Subscribe to the Duxbury Clipper and stay informed where news matters most –– your hometown!
|Nipping prejudice in the bud|
|Written by Gillian Smith|
|Wednesday, 12 February 2014 11:33|
“The more you get involved, the more you can learn for later.”
The words rolled easily off of Janine Neprud’s tongue, but it was clear she had put a lot of thought into a project that she hopes can change the mindset of Duxbury’s children.
Neprud is working toward her Girl Scout Gold Award and has created a project called EDEN: Everyone Deserves Equality Now. Her goal is to work with second to fifth grade children to teach them that being different is not just alright, it’s actually good.
“Stereotypes are formed when you are very young and you hear your parents or older siblings talking around you,” Neprud said. “I want to nip it in the bud.”
Neprud has partnered with the Alden School, Duxbury High School and the Duxbury Interfaith Council to set up events at different congregations around town to help facilitate her message of acceptance and equality. The plan is to give students hands-on activities that relate to equality and acceptance and to talk to them about why being different is not a bad thing.
“We will make friendship bracelets and learn that, if it weren’t for all the different colors of the string, it would be a boring bracelet,” she said. “If it weren’t for all the different people in the world, it wouldn’t be interesting.”
Neprud said the idea for the project came from hearing students talk between classes and in the hallways, saying things she believed were inappropriate.
“Everyone is pretty ac- cepting of others’ differences at the high school, but there will always be one person that makes you stop and step back for a second and think, ‘That’s not right,’” she said.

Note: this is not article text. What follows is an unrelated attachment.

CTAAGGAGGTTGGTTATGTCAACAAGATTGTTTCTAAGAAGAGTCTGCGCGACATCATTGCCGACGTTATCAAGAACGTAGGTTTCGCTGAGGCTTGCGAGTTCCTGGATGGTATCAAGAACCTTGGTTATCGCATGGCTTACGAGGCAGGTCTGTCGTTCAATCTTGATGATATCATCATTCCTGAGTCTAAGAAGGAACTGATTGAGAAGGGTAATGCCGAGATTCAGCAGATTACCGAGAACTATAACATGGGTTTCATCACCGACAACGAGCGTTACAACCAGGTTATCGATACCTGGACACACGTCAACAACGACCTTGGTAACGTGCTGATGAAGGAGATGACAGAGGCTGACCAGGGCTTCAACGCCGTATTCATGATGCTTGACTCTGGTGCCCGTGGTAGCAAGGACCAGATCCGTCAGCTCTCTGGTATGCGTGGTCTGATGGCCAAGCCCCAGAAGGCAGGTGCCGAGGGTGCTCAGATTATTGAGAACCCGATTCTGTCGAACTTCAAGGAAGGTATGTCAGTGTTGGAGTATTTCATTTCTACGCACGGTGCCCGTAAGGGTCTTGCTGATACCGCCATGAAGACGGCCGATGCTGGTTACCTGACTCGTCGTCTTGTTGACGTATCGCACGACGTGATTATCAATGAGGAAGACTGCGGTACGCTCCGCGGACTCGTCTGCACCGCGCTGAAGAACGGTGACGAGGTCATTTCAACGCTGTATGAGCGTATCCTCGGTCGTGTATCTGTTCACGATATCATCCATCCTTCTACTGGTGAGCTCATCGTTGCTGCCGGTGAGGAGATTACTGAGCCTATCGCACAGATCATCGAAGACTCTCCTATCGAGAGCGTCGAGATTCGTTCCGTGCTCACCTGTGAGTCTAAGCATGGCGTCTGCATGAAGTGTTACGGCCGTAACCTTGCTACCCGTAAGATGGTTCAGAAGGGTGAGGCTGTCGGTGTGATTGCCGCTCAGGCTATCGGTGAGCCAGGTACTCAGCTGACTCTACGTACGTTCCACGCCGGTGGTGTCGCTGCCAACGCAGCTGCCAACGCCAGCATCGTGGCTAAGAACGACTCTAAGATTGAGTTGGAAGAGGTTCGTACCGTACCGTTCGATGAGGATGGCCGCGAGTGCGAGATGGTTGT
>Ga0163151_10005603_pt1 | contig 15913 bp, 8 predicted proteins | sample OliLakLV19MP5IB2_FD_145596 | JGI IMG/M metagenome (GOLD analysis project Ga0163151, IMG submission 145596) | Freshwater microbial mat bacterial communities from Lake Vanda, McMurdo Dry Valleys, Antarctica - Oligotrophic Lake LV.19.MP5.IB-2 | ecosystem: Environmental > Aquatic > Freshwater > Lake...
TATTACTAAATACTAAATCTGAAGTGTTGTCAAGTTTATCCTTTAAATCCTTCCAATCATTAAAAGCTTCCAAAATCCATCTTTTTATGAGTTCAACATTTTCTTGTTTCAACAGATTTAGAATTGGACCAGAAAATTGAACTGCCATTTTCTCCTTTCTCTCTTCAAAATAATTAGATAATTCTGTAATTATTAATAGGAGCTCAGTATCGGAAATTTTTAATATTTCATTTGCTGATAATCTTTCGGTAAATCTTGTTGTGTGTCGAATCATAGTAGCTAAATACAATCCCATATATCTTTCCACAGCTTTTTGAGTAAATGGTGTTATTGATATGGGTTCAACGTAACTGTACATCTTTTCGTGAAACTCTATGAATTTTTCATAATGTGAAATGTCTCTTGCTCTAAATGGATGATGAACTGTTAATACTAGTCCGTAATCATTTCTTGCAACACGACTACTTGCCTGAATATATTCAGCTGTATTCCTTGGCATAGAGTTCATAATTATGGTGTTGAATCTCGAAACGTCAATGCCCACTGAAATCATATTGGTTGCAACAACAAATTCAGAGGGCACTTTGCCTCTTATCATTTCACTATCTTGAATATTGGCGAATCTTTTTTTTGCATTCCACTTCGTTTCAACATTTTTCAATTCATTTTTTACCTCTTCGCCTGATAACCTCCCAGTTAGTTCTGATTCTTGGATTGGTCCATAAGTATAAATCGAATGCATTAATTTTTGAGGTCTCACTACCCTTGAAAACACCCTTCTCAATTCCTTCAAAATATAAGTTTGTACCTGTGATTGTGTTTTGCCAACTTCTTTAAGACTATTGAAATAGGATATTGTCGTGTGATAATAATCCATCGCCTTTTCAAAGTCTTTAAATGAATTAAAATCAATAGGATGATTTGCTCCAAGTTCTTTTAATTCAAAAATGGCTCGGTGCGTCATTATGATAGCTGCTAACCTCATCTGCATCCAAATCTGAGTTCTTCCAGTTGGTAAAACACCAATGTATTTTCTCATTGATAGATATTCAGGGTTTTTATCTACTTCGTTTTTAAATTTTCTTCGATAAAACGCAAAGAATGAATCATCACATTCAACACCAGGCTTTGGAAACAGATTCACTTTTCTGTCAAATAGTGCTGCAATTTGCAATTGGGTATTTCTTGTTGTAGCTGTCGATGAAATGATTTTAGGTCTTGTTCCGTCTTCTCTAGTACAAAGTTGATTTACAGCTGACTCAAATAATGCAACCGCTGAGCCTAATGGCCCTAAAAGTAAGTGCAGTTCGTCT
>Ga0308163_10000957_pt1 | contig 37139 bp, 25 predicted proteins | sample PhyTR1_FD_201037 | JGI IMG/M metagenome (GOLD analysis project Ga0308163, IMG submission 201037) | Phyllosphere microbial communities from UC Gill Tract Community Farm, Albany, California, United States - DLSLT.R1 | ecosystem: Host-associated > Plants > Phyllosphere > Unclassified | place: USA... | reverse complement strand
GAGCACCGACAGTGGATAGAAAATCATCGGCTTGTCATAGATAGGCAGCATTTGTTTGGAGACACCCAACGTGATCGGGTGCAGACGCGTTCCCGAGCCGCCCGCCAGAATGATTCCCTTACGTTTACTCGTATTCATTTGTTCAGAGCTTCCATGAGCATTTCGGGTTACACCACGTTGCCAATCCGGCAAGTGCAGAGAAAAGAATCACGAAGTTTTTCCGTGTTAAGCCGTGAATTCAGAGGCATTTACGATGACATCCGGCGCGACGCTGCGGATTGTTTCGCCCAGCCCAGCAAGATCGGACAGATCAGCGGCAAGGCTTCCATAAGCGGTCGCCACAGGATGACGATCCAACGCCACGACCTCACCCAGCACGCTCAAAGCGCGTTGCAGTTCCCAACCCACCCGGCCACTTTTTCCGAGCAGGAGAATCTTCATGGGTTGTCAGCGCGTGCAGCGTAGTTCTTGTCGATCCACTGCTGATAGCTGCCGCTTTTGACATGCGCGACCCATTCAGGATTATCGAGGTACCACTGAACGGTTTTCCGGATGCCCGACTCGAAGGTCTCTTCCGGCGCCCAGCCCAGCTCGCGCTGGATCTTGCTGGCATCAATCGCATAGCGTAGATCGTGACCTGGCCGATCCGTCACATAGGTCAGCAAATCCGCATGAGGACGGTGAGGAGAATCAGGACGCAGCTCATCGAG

EDEN’s first two events will take place in March, as Neprud will visit St. John the Evangelist Church to teach children during Sunday school. She plans to set up a couple of stations where children can work on projects while also learning about the gay community and LGBTQ (lesbian, gay, bisexual, transgender and questioning) lifestyles and racial and religious differences. She will also join parents for coffee hour on Sundays to talk with them about what she has been working on with their children and what they can do to help.
“I think it’s important to learn that acceptance is acceptance and love is love,” she said. “It’s important to realize that just because someone looks different than you or believes something different than you do, they are still human and it’s okay.”
On top of working on her gold project, Neprud has just returned from the music trip to Carnegie Hall in New York City, which she said was an “amazing” experience. She is in the wind ensemble, chamber singers, jazz ensemble and symphony orchestra at the high school and is in the throes of applying to and auditioning at colleges, including Hofstra University, Hartford University and Ithaca College for music education.
“Teaching and leading is something I really want to do and music is something I care deeply about, so it’s a good combination,” she said.
Neprud said she hopes the project will continue on after she competes her requirements for the Gold Award and will be counting on the congregations and the community to keep it going. She plans to set up a blog and a Web site dedicated to the project with helpful information on how to run activities and spread the word about acceptance and equality.
“It’s so easy to stay in the little bubble of our lives,” she said. “But being able to reach out and talk to new congregations and new kids I’ve never met before is a great way to break out of that bubble.”